Childhood Obesity Is Now a Problem in Rural China Too

April 28, 2016 | Erica Tennenhouse

Chinese boy lets grandfather pull him in a cart
Photo credit: Remko Tanis/flickr (CC BY-NC-SA 2.0)

In 1985, fewer than 1 percent of children in China were obese. By 2014, this number had soared to 17 percent for boys and 9 percent for girls. What happened?

The results of a rigorous 29-year study, including nearly 28,000 children and adolescents, indicate that adopting a western lifestyle has not done China’s younger generation any favors. The findings were published in the European Journal of Preventive Cardiology.

“China has experienced rapid socioeconomic and nutritional changes in the past 30 years,” Ying-Xiu Zhang, lead researcher on the study from Shandong University Institute of Preventive Medicine in China, said in a press release. “In China today, people eat more and are less physically active than they were in the past. The traditional Chinese diet has shifted towards one that is high in fat and calories and low in fibre.”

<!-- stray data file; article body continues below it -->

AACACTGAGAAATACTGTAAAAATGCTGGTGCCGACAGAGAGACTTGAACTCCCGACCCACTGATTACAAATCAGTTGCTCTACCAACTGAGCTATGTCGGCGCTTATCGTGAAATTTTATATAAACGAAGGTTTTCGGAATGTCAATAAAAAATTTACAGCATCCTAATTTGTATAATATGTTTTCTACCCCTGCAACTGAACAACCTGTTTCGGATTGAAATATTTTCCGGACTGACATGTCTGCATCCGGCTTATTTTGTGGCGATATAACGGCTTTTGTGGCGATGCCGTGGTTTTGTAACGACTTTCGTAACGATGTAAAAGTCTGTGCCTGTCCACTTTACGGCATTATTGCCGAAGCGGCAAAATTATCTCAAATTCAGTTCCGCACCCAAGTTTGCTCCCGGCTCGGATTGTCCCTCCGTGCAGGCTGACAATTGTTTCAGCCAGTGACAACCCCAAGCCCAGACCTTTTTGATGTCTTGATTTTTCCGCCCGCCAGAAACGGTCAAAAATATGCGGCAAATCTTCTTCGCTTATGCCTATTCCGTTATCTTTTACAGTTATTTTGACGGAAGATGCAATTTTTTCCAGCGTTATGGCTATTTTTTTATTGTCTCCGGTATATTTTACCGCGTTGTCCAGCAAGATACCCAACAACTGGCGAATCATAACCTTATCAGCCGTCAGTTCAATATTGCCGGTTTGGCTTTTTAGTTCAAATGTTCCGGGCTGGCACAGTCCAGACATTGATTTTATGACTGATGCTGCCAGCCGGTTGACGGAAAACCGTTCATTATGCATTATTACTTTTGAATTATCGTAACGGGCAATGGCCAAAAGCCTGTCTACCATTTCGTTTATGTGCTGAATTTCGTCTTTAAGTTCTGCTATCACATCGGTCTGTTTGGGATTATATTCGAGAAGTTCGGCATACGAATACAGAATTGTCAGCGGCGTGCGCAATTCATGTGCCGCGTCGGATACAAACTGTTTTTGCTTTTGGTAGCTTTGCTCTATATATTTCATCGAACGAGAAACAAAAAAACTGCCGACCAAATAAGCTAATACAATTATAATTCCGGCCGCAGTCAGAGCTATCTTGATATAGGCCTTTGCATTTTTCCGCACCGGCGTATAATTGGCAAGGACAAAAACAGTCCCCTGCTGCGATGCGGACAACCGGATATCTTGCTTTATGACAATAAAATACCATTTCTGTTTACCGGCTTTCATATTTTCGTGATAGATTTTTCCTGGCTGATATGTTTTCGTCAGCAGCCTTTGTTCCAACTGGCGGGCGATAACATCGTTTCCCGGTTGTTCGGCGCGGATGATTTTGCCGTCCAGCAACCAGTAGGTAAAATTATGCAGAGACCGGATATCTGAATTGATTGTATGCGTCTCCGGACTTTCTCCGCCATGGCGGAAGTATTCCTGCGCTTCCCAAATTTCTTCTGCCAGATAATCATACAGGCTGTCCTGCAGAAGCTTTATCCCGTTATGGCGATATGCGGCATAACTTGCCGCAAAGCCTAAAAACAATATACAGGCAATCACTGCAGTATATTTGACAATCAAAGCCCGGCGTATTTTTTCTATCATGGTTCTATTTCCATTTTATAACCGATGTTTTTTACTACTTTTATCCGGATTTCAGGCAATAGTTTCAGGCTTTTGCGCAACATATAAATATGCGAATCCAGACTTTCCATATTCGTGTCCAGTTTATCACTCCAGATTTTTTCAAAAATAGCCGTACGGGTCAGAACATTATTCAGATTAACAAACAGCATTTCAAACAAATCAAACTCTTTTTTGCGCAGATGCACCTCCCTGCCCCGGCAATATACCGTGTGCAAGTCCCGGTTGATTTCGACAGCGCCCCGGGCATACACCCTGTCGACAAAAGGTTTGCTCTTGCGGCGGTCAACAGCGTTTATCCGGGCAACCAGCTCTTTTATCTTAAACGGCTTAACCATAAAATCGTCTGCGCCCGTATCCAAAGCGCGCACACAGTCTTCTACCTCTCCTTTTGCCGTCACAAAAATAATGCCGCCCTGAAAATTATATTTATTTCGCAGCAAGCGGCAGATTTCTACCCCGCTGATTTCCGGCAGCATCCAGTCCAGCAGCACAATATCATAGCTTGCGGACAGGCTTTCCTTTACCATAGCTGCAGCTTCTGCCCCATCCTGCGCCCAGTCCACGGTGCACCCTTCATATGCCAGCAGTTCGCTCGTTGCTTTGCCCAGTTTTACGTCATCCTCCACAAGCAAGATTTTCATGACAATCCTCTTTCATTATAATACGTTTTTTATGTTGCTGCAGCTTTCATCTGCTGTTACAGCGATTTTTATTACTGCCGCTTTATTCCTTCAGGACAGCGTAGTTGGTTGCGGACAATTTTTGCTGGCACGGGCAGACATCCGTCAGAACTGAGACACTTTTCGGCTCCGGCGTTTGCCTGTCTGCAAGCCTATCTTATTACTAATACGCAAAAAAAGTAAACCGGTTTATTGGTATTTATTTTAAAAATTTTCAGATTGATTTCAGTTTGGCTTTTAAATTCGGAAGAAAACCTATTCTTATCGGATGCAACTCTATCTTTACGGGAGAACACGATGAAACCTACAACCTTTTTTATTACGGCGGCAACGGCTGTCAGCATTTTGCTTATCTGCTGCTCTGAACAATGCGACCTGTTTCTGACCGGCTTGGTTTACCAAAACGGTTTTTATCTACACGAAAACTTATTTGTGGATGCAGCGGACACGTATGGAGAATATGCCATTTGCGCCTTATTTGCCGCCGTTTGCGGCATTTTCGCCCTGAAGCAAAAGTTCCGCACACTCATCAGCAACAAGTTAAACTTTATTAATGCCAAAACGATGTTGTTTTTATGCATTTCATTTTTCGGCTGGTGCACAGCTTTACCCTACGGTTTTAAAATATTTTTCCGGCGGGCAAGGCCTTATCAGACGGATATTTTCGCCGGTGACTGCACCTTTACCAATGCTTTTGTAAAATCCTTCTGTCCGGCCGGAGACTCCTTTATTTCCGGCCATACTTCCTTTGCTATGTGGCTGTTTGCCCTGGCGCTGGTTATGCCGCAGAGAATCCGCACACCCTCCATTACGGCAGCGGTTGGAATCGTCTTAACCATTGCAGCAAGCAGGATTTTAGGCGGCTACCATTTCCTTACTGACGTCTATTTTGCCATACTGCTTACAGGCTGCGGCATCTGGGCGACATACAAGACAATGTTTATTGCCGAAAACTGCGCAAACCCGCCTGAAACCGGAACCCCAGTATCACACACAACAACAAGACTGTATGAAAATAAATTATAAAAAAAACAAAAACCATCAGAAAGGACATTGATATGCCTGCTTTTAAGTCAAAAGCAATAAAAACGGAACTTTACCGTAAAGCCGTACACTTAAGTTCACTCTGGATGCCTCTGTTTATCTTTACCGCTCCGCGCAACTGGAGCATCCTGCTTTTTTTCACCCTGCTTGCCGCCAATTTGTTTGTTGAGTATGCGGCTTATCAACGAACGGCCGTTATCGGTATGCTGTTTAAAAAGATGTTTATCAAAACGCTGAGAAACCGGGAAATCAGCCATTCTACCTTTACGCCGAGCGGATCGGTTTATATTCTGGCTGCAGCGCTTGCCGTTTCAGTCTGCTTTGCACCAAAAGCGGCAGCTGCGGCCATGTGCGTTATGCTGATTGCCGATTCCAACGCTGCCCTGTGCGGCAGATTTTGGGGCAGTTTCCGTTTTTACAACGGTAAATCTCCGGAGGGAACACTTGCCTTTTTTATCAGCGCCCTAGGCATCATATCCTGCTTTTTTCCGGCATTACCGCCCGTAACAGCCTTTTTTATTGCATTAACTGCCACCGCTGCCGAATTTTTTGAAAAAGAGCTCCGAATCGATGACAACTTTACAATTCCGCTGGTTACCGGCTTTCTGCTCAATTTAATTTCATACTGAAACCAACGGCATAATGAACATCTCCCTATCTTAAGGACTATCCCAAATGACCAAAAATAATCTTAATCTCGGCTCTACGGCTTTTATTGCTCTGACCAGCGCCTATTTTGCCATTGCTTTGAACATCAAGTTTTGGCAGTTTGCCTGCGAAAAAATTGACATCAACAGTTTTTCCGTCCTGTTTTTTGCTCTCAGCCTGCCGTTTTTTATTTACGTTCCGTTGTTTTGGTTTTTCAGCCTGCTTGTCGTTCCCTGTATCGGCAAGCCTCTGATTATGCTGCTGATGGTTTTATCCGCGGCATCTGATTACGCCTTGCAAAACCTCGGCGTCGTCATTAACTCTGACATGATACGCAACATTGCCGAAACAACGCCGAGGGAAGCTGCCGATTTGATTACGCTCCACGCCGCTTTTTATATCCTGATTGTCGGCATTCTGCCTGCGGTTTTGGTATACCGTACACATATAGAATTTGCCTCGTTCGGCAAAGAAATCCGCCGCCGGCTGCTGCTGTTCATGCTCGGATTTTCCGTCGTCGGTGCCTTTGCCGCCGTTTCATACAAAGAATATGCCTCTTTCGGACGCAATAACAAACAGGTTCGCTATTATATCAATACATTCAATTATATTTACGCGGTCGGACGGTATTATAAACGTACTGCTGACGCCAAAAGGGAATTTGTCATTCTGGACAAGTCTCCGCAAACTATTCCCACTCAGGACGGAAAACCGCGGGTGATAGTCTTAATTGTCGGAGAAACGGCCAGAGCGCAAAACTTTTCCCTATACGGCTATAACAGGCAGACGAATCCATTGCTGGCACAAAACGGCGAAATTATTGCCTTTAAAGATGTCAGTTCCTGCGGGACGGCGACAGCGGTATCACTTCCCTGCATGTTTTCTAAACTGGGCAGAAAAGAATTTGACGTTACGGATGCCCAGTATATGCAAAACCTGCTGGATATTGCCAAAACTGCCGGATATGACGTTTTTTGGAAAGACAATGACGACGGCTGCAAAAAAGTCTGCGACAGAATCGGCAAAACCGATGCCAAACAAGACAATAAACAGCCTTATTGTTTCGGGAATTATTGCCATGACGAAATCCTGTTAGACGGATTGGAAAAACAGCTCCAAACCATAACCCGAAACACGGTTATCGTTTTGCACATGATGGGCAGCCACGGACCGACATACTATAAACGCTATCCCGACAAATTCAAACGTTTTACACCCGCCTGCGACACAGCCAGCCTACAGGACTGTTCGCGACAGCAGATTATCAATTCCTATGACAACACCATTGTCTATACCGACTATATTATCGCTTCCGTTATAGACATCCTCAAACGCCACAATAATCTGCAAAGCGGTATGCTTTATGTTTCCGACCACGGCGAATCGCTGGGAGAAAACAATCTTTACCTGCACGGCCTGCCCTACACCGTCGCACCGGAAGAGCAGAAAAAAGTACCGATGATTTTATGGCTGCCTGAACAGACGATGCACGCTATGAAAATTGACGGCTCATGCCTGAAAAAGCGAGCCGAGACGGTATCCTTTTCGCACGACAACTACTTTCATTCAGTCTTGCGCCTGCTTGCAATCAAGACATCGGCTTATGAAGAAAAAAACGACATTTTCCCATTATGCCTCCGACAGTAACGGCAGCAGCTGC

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Data were obtained from six national surveys in schoolchildren carried out by the Department of Education in Shandong Province, China, between 1985 and 2014. Obesity was defined using cut-off points set out by the Working Group on Obesity in China, the International Obesity Task Force, and the World Health Organization.

There was clearly a steeper spike in obesity for boys than for girls, which the authors say might be attributed to societal preference for sons. According to a report by the Chinese 2005 National Youth Risk Behaviour Surveillance, 4.3 percent of boys and 2.7 percent of girls frequently had soft drinks, while 12.7 percent of boys and 4.3 percent of girls spent more than two hours each day playing computer games.

“Traditionally the societal preference, particularly in rural areas, has been for son,”said Zhang.  “That could result in boys enjoying more of the family’s resources. In addition, boys may prefer to have a larger body size than girls.”

The rising obesity corresponded to increasing wealth in rural households – a trend that is expected to continue. Zhang notes that the rural areas of China tend to be ignored by policymakers when it comes to developing strategies to combat childhood obesity

Joep Perk, cardiovascular prevention spokesperson for the European Society of Cardiology, said: “This calls for a catastrophe committee in China to stop the alarming rise in childhood and adolescent obesity. They need to return to their former nutritional habits instead of eating junk food. Parents must take some responsibility and point their children in the direction of healthier choices.”

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